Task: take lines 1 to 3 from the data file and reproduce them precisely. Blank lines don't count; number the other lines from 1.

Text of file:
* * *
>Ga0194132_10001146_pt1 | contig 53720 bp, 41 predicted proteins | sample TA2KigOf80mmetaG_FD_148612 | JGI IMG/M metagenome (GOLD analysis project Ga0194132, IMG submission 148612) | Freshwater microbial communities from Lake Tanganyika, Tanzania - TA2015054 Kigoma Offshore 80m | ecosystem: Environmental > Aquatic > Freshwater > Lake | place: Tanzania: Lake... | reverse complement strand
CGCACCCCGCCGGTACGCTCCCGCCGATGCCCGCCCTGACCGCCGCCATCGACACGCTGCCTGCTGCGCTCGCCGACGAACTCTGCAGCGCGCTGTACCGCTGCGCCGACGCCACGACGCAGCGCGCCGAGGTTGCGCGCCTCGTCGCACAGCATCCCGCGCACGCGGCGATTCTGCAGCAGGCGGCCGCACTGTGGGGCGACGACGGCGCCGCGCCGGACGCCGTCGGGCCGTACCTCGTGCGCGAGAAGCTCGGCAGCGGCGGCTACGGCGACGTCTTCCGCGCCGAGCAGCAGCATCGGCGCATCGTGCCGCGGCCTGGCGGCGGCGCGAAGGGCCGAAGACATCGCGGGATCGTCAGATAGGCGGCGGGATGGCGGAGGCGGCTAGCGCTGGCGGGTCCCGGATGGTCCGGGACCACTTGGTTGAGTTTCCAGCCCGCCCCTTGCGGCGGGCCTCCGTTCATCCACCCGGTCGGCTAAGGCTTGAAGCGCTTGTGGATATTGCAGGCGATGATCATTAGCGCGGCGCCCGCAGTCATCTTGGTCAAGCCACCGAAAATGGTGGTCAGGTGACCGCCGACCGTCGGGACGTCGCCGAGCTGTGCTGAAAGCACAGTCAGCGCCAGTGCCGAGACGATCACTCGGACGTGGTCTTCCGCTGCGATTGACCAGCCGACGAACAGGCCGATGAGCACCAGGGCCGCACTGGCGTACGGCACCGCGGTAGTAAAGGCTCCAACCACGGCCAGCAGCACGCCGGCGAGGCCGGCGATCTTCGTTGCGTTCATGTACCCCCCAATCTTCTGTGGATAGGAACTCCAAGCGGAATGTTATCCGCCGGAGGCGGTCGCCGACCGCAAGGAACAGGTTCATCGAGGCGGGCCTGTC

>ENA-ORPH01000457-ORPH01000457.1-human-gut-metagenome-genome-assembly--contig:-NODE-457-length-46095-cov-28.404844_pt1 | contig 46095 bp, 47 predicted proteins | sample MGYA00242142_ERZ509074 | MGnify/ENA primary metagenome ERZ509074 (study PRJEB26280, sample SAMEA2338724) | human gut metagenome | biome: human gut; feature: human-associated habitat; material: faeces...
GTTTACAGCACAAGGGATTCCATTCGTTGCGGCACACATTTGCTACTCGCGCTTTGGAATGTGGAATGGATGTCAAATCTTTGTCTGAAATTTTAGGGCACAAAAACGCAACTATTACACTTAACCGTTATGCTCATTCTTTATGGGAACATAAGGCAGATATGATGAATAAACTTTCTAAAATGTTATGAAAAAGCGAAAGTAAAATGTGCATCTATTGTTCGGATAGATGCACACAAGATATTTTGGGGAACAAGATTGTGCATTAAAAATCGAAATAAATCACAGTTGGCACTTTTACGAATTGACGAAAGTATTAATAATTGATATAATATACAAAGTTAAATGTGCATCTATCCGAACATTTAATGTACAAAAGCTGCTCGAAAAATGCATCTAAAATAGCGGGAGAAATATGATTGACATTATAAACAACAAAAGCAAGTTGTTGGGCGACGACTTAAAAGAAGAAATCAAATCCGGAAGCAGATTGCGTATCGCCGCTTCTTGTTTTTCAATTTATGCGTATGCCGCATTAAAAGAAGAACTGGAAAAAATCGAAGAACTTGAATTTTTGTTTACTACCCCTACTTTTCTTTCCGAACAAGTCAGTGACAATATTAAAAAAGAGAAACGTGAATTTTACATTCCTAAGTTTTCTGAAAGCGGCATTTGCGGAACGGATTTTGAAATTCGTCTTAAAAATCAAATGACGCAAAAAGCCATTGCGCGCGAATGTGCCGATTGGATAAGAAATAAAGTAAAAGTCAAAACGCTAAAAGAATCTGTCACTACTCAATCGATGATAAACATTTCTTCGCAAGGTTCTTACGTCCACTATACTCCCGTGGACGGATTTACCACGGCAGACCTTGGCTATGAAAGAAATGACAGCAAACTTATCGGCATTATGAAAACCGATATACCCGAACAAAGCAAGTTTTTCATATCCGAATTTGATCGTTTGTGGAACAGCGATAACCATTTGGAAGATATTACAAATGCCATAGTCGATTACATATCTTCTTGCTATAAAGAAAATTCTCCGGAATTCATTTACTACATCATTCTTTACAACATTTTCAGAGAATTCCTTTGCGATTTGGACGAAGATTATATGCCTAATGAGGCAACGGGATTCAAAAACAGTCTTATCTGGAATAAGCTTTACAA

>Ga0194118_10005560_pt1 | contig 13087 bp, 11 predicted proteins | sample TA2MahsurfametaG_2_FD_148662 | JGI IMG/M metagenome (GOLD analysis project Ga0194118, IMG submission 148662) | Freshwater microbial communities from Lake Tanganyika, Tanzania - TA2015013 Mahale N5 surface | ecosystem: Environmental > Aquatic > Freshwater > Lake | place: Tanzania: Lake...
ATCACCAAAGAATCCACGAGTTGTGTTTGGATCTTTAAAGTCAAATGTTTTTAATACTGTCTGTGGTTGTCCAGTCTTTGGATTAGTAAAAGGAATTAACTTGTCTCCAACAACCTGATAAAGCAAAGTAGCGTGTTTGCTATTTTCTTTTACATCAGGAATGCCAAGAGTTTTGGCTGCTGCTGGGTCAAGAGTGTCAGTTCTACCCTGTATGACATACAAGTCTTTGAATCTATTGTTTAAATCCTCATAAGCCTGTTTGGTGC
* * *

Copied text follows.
>Ga0194132_10001146_pt1 | contig 53720 bp, 41 predicted proteins | sample TA2KigOf80mmetaG_FD_148612 | JGI IMG/M metagenome (GOLD analysis project Ga0194132, IMG submission 148612) | Freshwater microbial communities from Lake Tanganyika, Tanzania - TA2015054 Kigoma Offshore 80m | ecosystem: Environmental > Aquatic > Freshwater > Lake | place: Tanzania: Lake... | reverse complement strand
CGCACCCCGCCGGTACGCTCCCGCCGATGCCCGCCCTGACCGCCGCCATCGACACGCTGCCTGCTGCGCTCGCCGACGAACTCTGCAGCGCGCTGTACCGCTGCGCCGACGCCACGACGCAGCGCGCCGAGGTTGCGCGCCTCGTCGCACAGCATCCCGCGCACGCGGCGATTCTGCAGCAGGCGGCCGCACTGTGGGGCGACGACGGCGCCGCGCCGGACGCCGTCGGGCCGTACCTCGTGCGCGAGAAGCTCGGCAGCGGCGGCTACGGCGACGTCTTCCGCGCCGAGCAGCAGCATCGGCGCATCGTGCCGCGGCCTGGCGGCGGCGCGAAGGGCCGAAGACATCGCGGGATCGTCAGATAGGCGGCGGGATGGCGGAGGCGGCTAGCGCTGGCGGGTCCCGGATGGTCCGGGACCACTTGGTTGAGTTTCCAGCCCGCCCCTTGCGGCGGGCCTCCGTTCATCCACCCGGTCGGCTAAGGCTTGAAGCGCTTGTGGATATTGCAGGCGATGATCATTAGCGCGGCGCCCGCAGTCATCTTGGTCAAGCCACCGAAAATGGTGGTCAGGTGACCGCCGACCGTCGGGACGTCGCCGAGCTGTGCTGAAAGCACAGTCAGCGCCAGTGCCGAGACGATCACTCGGACGTGGTCTTCCGCTGCGATTGACCAGCCGACGAACAGGCCGATGAGCACCAGGGCCGCACTGGCGTACGGCACCGCGGTAGTAAAGGCTCCAACCACGGCCAGCAGCACGCCGGCGAGGCCGGCGATCTTCGTTGCGTTCATGTACCCCCCAATCTTCTGTGGATAGGAACTCCAAGCGGAATGTTATCCGCCGGAGGCGGTCGCCGACCGCAAGGAACAGGTTCATCGAGGCGGGCCTGTC

>ENA-ORPH01000457-ORPH01000457.1-human-gut-metagenome-genome-assembly--contig:-NODE-457-length-46095-cov-28.404844_pt1 | contig 46095 bp, 47 predicted proteins | sample MGYA00242142_ERZ509074 | MGnify/ENA primary metagenome ERZ509074 (study PRJEB26280, sample SAMEA2338724) | human gut metagenome | biome: human gut; feature: human-associated habitat; material: faeces...